Monday, January 23, 2012

Time's A Funny Thing by Jeff Turner

Time’s A Funny Thing
This  will be the final chapter in my third book “Notes To My Kids”. It closes the story and repeats some of the themes I write about in the book. I did something similar in “Days Remembered” with “Do You Remember?”. The notes in this book are written to my kids “Roger” and “Jane” – I use these names for them in my other books.
Photo courtesy of http://www.imdb.com/.
To Roger and Jane…
When you two were small children the movie “Always” came out. It still is one of my personal favorites. In it Pete, an air tanker pilot, played by Richard Dreyfus , gets killed in an accident. In the afterlife the guardian angel “Hap”, played by Audrey Hepburn, tries to guide him to final peace and acceptance of his fate.
In one scene he and Hap travel back and forth in time where he sees his past. While they sit in a forest Hap tells the temporally confused Pete “…time’s a funny thing…”.

Indeed it is. I think you’ll see.

Jane, Roger came over to see me the day you went back to Galveston. On New Year’s Eve day we went to eat at a Russian restaurant in Arlington. On the way we went through east Fort Worth where we used to live. And in a short time we went back and forth in time like Pete did in the movie.

After going down Loop 820, we exited at Brentwood Stair Road and drove down  past the Kolache Shop, Little Tykes day care, and the bank building where your mom once worked. As we moved down Brentwood, we talked about Best Mart, the convenience store. We always stopped there for gas, beer, and snacks before we went to the New Park a little north of there. We spent a lot of time at the playground or looking at the horses in the pasture next to it. The horses are no longer there; the pasture that they once grazed in is now a field of houses.

We turned down Sandy Lane and around us were 1960’s era brick veneer homes surrounded by oak trees which looked much like they did when we lived there. We took a left onto Monterrey Drive. Similar to what we saw on Sandy, the houses seemed to be the same. Memories surfaced as we drove past the homes of our former neighbors like the Simpsons, the Jeffries – whose kids you played with, or Mrs. Shaw who was always in a bad mood.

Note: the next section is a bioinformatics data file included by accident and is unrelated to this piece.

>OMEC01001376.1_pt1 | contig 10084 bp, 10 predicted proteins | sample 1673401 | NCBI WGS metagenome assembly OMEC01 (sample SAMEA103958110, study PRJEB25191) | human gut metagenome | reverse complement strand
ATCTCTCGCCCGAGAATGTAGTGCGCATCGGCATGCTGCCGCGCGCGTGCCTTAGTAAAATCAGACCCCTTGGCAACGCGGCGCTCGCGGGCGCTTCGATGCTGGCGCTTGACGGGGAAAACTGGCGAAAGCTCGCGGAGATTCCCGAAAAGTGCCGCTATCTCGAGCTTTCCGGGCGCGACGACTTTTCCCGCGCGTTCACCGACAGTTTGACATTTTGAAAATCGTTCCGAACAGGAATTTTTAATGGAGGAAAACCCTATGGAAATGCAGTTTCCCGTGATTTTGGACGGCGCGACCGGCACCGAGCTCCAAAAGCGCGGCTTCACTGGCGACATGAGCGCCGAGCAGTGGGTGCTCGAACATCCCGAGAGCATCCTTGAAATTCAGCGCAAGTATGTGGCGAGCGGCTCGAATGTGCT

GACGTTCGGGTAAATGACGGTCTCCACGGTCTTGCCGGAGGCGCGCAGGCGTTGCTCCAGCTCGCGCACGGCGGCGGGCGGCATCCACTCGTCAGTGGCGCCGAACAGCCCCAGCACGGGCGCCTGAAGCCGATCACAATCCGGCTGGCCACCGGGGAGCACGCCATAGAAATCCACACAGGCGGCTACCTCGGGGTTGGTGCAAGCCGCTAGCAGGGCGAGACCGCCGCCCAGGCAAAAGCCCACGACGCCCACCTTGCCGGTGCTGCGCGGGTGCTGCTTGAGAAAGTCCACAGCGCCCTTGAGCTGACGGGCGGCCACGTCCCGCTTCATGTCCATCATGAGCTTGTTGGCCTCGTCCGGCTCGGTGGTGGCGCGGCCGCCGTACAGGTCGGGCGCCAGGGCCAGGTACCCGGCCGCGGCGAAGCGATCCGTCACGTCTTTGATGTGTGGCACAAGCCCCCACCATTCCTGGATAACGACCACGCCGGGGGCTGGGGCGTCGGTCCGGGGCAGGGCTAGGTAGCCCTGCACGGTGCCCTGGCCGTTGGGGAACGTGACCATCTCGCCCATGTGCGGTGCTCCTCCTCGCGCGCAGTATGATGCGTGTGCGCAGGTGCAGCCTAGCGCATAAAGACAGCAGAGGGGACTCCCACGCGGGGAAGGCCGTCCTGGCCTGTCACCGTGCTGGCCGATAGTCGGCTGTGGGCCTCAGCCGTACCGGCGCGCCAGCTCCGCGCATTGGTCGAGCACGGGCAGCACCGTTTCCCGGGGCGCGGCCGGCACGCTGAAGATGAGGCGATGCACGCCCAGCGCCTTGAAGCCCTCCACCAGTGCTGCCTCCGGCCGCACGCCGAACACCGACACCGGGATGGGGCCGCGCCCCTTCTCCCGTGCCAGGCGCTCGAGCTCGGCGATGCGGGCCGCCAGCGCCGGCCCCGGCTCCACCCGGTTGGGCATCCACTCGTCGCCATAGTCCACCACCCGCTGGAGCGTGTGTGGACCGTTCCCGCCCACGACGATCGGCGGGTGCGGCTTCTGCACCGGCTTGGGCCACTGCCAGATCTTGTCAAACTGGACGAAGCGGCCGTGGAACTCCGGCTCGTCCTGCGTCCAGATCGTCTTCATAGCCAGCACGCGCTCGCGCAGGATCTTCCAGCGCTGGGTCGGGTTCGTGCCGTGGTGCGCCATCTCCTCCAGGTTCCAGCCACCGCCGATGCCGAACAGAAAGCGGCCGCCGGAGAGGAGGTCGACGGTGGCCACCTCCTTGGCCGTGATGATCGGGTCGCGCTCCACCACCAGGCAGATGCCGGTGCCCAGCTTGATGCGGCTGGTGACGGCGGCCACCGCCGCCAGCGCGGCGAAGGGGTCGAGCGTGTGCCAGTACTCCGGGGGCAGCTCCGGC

Then we were in front of our old home. The big trees were still there, bigger than before, but the house was mostly the same. . The dormers still faced the front yard from your old rooms upstairs and the big tree in the middle of the back yard still cast its branches over the yard. The big bay window by the front door also looked the same. How many times did we peer through its glass to see what was outside? The owners had painted the red brick a medium gray but that was the only obvious change. And next to it there was Jess and Madge’s old house which really did look unchanged. At that moment I could see us there with Jess on a warm summer day. A grandfather, he would smile at you two and ask what you had been doing at school. While these things happened over 20 years ago  it seemed we were still there, as if time had stood still.

Coming back to the present we turned around and drove further down Sandy finding the Old Park. The playground   equipment that you two once scurried over was new.  The trees remained along with the ball field and at the north end of the park was our old backyard fence. The second story of the house and the big tree on the back property line still looked above its top. The year could have been 1985 or 1995 and it would have looked the same.

Next, we continued south on Sandy and drove past the cemetery, where Lee Harvey Oswald lies in his unmarked grave. Nothing much had changed, the same houses, buildings, and trees still stood guard along the street where they had always been.